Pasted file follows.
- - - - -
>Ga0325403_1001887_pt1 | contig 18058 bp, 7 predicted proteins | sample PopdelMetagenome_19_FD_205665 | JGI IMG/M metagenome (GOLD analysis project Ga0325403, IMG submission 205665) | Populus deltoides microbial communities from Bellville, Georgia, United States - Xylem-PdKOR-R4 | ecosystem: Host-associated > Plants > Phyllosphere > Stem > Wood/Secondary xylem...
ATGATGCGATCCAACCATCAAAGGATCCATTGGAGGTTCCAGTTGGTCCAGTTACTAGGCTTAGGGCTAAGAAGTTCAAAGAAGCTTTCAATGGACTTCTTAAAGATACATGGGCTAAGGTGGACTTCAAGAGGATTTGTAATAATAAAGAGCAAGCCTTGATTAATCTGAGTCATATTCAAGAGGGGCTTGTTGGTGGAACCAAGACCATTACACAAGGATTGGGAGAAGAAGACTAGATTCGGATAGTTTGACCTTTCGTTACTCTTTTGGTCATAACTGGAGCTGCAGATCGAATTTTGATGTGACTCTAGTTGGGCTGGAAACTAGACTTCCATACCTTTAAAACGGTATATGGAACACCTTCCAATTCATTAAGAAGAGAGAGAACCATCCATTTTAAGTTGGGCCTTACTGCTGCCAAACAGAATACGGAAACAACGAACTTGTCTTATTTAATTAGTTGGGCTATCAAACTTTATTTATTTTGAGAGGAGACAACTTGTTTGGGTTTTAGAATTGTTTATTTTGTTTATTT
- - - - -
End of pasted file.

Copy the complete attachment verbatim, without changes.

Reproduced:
>Ga0325403_1001887_pt1 | contig 18058 bp, 7 predicted proteins | sample PopdelMetagenome_19_FD_205665 | JGI IMG/M metagenome (GOLD analysis project Ga0325403, IMG submission 205665) | Populus deltoides microbial communities from Bellville, Georgia, United States - Xylem-PdKOR-R4 | ecosystem: Host-associated > Plants > Phyllosphere > Stem > Wood/Secondary xylem...
ATGATGCGATCCAACCATCAAAGGATCCATTGGAGGTTCCAGTTGGTCCAGTTACTAGGCTTAGGGCTAAGAAGTTCAAAGAAGCTTTCAATGGACTTCTTAAAGATACATGGGCTAAGGTGGACTTCAAGAGGATTTGTAATAATAAAGAGCAAGCCTTGATTAATCTGAGTCATATTCAAGAGGGGCTTGTTGGTGGAACCAAGACCATTACACAAGGATTGGGAGAAGAAGACTAGATTCGGATAGTTTGACCTTTCGTTACTCTTTTGGTCATAACTGGAGCTGCAGATCGAATTTTGATGTGACTCTAGTTGGGCTGGAAACTAGACTTCCATACCTTTAAAACGGTATATGGAACACCTTCCAATTCATTAAGAAGAGAGAGAACCATCCATTTTAAGTTGGGCCTTACTGCTGCCAAACAGAATACGGAAACAACGAACTTGTCTTATTTAATTAGTTGGGCTATCAAACTTTATTTATTTTGAGAGGAGACAACTTGTTTGGGTTTTAGAATTGTTTATTTTGTTTATTT